updated 09/09/1991 AT 01:00 AM EDT
•originally published 09/09/1991 AT 01:00 AM EDT
Call it the seven-year itch, but Sarah Jessica (L.A. Story) Parker's seven-year romance with Robert (Soapdish) Downey Jr. appears to be over, possibly thanks to John F. Kennedy Jr.
Parker is in Las Vegas shooting the Castle Rock comedy Honeymoon in Vegas with costars Nicolas Cage and James Caan, but a source close to the actress confirms that she and Downey have indeed broken up and that she's now going out with Kennedy.
"It's not like Sarah and John are about to become engaged," says the source, "but, yes, they are dating."
ANJELICA HUSTON TAKES THE DIRECT APPROACH
Look for actress Anjelica Huston to follow in the footsteps of her late father, John Huston, and direct her first movie.
According to sources, Huston has secured the film rights to a biography about Maud Gonne, the woman whose beauty and passion for Ireland—she sided with the rebels in Ireland's 1916 Easter Rising against British rule—inspired many of William Butler Yeats's finest poems.
Huston's rep declined comment, but these same sources say that although there is no financing for the film yet, Shane (My Left Foot) Gonnaughton recently met with Huston and has agreed to write the Maud Gonne screenplay.
PEE-WEE HERMAN: NO NEW PLAYHOUSE
Despite comedian Paul Reubens's recent highly publicized fall from grace, his lawyers have been doing their best to keep his Pee-wee's Playhouse alive.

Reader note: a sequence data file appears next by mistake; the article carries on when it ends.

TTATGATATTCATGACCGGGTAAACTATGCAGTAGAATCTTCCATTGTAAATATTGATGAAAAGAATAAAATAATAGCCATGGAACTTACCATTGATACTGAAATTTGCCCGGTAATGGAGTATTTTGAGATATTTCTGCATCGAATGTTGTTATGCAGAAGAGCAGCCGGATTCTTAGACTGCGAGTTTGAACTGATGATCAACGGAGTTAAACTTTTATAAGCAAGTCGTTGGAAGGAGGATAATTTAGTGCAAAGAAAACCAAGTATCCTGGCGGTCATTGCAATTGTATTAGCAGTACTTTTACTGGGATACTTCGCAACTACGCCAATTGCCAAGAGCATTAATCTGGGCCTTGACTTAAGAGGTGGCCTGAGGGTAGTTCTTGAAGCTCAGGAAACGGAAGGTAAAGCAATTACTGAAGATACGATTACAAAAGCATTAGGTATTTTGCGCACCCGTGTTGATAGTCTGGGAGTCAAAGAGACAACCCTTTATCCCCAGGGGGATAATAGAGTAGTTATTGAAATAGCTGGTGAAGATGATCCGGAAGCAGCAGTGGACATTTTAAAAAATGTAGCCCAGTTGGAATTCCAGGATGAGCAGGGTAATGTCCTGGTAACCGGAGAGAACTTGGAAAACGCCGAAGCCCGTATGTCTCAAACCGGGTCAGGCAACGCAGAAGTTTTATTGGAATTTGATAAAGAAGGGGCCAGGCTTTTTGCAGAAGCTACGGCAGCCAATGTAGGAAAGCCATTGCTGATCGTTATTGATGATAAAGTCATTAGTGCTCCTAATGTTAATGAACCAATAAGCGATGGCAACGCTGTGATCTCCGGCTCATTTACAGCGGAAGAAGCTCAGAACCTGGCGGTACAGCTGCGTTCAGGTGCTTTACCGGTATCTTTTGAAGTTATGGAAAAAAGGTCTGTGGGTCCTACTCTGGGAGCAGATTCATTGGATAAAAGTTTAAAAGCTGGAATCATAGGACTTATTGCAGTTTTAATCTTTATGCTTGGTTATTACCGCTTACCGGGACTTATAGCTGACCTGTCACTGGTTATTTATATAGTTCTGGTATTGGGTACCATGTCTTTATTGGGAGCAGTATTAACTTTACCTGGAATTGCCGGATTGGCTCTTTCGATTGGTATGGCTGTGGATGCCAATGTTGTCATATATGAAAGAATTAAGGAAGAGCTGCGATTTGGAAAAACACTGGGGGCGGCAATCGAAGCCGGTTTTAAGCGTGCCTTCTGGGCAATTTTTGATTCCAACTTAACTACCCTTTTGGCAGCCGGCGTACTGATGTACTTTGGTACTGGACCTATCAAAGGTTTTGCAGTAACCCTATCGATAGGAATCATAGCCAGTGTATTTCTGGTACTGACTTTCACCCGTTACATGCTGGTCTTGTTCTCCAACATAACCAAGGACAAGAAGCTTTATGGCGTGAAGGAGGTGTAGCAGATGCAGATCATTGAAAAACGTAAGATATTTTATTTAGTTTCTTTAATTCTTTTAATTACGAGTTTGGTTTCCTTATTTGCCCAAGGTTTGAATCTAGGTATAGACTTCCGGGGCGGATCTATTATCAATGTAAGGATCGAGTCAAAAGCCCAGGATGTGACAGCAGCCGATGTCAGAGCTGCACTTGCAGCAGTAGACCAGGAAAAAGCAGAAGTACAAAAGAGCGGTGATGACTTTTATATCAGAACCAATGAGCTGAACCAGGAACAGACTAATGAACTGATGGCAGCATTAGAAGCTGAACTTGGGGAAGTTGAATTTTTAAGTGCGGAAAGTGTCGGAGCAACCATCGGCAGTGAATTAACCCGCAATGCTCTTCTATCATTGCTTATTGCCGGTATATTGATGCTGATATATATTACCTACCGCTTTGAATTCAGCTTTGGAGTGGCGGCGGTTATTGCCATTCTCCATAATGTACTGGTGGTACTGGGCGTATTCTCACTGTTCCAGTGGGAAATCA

According to sources, soon after CBS yanked Pee-wee's Playhouse reruns in the wake of Reubens's July arrest for indecent exposure, the comedian's attorneys contacted Fox in hopes that the so-called fourth network might take a more liberal attitude and agree to show the children's series. But Fox passed.
Reubens's spokesperson, Richard Grant, confirms that Fox was approached last month and says that there are no plans now to go elsewhere.
TURN ON, TUNE OUT
Sean Penn has made a point in interviews promoting the Sept. 20 release of his first directing effort, The Indian Runner, of saying that the film was inspired by Bruce Springsteen's "Highway Patrolman," a song from the Boss's 1982 Nebraska album.
In fact, according to the film's production notes, Penn telephoned Springsteen some years ago to express his admiration for the song about two brothers, one a cop and one an outlaw. "I told Bruce," Penn is quoted as saying, "I'd like to make a movie from it someday, and he said, 'Alright.' I warned him I was going to hold him to that."
So how come "Highway Patrolman" doesn't show up in the movie, for which Penn also wrote the screenplay? "The film takes place in 1968, and Bruce's song didn't come out until the early '80s," explains producer Don Phillips. "Given that time frame, it wouldn't have been appropriate to use the song. Asking Bruce for permission to use it, therefore, was never an issue."